Ph.D. in Criminal Justice

A doctoral degree in criminal justice is the highest education credential you can earn in this field. It is typically pursued by individuals who are seeking high-level careers in academia, public policy, law, organizational leadership, private or governmental research agencies, or anyone whose ultimate goal is to climb the ladder within the federal government to GS-12 or higher.

Earning a Ph.D. is the pinnacle of any student’s educational journey, so it carries a substantial amount of weight with employers and demonstrates a significant commitment to your professional goals. The objective of a doctoral program is to elevate your already strong understanding of crime and the criminal justice system and to train you to conduct your own original research that will generate insights of public policy and scientific importance.

The degree will emphasize comprehensive training in research methods, qualitative and quantitative analysis, and mastering techniques used in teaching and leadership. Students will likely have the option of choosing an area of specialization, such as homeland security, criminal behavior, criminal justice policy, leadership theory, behavioral sciences, social psychology, and more.

Popular Alternatives to a Criminal Justice Degree

Courses for a Criminal Justice Degree

Developing a strong foundation of knowledge of crime and crime control is critical for individuals who aspire to become criminal justice professionals, particularly if you plan on obtaining an advanced degree such as a master’s or doctorate. Most traditional and online criminal justice degree programs offer the following types of courses or similar:

Foundations of the Criminal Justice System

Students will begin their education by learning the fundamentals of criminal justice, including how crime is defined, the nature of crime and its impact, and the structure of the American criminal justice system. This generally includes education on law enforcement, criminal investigations, criminal trials, and corrections.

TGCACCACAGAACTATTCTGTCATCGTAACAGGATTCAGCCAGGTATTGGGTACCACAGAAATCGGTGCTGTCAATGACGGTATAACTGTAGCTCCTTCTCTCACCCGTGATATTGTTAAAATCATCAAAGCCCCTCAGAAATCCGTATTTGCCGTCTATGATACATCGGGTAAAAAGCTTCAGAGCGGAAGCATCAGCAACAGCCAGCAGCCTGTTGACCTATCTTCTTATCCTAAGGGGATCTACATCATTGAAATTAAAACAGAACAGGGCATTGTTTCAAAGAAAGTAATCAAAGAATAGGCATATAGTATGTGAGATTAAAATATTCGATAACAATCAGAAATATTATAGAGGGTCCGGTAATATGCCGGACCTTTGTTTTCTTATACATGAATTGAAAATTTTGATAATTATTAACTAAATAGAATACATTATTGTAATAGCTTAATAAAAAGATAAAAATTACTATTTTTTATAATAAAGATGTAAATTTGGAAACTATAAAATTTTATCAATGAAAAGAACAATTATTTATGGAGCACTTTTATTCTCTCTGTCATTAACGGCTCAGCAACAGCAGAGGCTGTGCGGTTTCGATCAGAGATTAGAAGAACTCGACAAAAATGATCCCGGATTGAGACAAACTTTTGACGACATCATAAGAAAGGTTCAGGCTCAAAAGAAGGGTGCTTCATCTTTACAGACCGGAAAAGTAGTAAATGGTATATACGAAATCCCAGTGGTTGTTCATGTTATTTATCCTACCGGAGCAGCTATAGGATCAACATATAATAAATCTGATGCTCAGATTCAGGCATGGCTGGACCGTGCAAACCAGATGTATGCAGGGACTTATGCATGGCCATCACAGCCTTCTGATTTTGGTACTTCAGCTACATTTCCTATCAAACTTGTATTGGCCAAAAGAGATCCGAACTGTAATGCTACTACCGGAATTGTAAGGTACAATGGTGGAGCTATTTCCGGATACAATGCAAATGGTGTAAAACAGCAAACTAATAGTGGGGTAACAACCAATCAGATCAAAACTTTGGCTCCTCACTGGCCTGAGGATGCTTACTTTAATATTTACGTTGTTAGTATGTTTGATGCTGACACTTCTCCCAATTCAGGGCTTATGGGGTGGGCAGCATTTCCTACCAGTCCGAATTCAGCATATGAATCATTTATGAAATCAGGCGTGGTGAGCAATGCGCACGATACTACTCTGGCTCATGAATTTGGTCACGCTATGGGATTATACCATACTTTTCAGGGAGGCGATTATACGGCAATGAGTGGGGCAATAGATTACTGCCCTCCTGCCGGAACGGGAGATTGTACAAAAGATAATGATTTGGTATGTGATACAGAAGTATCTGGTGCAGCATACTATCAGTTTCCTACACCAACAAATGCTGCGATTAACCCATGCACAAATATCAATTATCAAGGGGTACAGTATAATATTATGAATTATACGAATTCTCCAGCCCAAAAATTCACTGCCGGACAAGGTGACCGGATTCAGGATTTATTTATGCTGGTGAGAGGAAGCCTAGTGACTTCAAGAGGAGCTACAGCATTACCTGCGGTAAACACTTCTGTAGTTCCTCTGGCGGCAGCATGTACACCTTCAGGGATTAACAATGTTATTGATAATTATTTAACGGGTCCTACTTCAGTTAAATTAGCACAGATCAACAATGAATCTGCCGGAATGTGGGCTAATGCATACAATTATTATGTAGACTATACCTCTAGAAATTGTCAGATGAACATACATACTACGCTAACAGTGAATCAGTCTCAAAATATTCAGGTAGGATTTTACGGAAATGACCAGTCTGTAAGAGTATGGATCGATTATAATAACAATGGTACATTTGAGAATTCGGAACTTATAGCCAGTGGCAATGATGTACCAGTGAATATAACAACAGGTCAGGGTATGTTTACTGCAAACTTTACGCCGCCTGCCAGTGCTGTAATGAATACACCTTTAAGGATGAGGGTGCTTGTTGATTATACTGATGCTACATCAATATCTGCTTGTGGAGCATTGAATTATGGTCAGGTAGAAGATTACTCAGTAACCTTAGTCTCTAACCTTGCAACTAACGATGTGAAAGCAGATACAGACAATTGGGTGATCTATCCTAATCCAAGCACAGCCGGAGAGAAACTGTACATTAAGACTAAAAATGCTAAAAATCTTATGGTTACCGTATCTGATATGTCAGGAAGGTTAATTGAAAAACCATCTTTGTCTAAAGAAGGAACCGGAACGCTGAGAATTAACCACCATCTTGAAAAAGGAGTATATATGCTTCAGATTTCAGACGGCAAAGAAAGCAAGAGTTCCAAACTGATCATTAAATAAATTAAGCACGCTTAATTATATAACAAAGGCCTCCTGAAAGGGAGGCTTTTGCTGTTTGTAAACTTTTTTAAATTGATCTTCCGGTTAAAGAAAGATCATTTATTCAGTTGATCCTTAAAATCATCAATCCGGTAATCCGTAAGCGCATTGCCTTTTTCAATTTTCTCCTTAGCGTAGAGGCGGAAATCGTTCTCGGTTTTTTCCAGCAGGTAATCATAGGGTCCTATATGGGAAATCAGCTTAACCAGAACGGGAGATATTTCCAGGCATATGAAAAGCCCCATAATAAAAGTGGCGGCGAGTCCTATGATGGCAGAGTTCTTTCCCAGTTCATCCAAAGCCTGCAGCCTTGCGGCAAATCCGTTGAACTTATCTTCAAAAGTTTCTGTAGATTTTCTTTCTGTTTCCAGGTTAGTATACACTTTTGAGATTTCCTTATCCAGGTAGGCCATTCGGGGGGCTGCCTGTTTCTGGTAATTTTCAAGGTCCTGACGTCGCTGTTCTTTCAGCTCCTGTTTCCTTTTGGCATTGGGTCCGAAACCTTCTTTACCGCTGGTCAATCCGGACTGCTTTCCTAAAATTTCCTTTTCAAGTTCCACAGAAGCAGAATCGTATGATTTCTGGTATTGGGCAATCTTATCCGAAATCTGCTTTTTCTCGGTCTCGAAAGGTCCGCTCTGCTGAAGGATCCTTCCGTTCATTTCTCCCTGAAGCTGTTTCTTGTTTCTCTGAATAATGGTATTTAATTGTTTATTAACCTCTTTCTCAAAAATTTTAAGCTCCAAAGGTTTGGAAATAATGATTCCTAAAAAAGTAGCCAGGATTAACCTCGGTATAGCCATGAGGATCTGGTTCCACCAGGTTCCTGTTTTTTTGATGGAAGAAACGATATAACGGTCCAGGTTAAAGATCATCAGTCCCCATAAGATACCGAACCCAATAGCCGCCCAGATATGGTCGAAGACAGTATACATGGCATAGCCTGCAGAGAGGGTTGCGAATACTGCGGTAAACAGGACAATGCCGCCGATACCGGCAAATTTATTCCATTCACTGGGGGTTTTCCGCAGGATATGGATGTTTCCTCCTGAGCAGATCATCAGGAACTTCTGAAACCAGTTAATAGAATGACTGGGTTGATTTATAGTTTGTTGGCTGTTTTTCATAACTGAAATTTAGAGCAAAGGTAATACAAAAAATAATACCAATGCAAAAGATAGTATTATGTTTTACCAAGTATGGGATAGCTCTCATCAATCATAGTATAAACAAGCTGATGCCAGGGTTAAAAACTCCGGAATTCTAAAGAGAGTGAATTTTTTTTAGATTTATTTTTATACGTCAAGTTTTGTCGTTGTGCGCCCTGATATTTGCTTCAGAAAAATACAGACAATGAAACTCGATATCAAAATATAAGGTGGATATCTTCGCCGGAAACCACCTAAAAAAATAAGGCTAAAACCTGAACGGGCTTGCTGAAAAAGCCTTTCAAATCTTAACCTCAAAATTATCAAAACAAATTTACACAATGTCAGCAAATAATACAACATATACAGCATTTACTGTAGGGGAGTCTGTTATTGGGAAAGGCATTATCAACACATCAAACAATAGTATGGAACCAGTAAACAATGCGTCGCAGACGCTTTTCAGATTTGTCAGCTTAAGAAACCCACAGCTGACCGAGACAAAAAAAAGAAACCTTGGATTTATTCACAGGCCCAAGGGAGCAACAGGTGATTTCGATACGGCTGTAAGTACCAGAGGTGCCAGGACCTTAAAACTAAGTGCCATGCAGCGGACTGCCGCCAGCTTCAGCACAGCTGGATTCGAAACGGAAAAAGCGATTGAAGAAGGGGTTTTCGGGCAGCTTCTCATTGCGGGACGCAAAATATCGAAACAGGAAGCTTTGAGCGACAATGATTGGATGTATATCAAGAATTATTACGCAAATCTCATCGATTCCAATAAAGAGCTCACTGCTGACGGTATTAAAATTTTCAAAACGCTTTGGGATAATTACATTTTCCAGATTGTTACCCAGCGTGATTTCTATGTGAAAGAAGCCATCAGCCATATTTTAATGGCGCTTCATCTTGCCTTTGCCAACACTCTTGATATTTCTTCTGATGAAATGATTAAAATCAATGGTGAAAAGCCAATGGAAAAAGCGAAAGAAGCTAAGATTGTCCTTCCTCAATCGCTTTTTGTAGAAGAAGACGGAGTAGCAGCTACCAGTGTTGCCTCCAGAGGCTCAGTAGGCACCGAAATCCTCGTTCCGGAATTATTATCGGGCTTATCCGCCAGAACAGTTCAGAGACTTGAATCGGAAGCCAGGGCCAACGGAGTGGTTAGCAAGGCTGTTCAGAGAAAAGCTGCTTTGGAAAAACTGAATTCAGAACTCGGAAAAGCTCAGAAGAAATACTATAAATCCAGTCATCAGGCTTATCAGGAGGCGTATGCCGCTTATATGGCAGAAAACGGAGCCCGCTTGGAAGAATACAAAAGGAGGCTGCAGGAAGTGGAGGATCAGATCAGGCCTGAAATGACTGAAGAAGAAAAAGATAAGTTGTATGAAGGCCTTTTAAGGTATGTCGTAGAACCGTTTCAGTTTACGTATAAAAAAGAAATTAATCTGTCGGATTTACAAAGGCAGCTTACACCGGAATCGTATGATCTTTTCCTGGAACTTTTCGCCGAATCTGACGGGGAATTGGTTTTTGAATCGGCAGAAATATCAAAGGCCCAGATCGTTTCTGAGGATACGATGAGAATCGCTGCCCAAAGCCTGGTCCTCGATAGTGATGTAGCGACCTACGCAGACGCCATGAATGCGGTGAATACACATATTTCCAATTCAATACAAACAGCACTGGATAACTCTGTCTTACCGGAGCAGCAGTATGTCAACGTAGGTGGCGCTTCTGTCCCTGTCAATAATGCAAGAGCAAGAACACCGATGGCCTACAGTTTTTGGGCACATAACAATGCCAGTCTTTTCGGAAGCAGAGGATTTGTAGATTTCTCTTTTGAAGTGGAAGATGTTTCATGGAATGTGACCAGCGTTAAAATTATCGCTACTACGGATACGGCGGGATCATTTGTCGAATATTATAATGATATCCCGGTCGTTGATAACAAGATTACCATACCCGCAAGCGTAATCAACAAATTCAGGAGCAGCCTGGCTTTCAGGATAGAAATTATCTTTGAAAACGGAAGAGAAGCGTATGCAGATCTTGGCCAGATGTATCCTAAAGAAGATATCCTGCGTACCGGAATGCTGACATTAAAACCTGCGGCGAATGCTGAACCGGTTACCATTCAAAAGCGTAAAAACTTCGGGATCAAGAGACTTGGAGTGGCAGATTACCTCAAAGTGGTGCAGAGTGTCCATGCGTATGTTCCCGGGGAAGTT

Theories of Crime Causation and Criminal Behavior

Students will explore theories of criminal behavior and the causes of crime through an interdisciplinary approach that acknowledges that no existing theory fully accounts for the many types of criminal behavior and related moral issues. Students will instead study a number of influential factors of crime, including sociology, biology, economics, psychology, and politics, and their relationship to various criminal activities.

Introduction to Criminology

Students will review the core concepts of criminology, including theory, method, and behavior. This includes explanations and measurement of crime, characteristics of criminals and victims, criminal law, and the study of different types of crime, including white-collar, violent, sexual, organized, and property crime. Students are encouraged throughout their studies to make the connection between criminal theory and criminal behavior.

Introduction to Law Enforcement

Students will learn the foundational principles of law enforcement, the history of policing in America, the differences between different police activities and services, and current law enforcement trends. Students will be able to identify critical characteristics of city, state, and federal law enforcement agencies.

Introduction to the American Court System

Students will discover the different types of government, the laws they create, and how they interact with each other. Included is a study on the structure of the U.S. judicial system, the function of territorial, state, and federal courts, and the impact of the Constitution and its laws on judicial hierarchy and decisions.

Law and Criminal Justice

Students will explore the theory and philosophy of law and justice in the U.S. including law and social order, criminal procedure, criminal law, conflict mediation, civil liberties, legal research, and constitutional law. This includes evaluation of prosecution and defense tactics, plea bargains, sentencing procedures, appeals, and post-trial legal matters.

Ethics in Criminal Justice

Police ethics and integrity are an essential part of maintaining public trust and the law enforcement system. Students will explore the academic study of ethics in the context of the criminal justice system by evaluating the codes and standards of professional responsibility for individuals who work in law enforcement. Students will learn about how law enforcement agencies are guided by societal values and how police officers are influenced by ethical guidelines and community standards as they maintain ethical behavior on duty.

Courts and the Prosecution Process

Students will review the process of charging someone with a crime, gathering evidence, and prosecuting to the fullest extent of the law. Students will learn to connect different types of evidence to prosecutorial tactics, including direct, circumstantial, character, forensic, digital, and testimonial evidence, among others.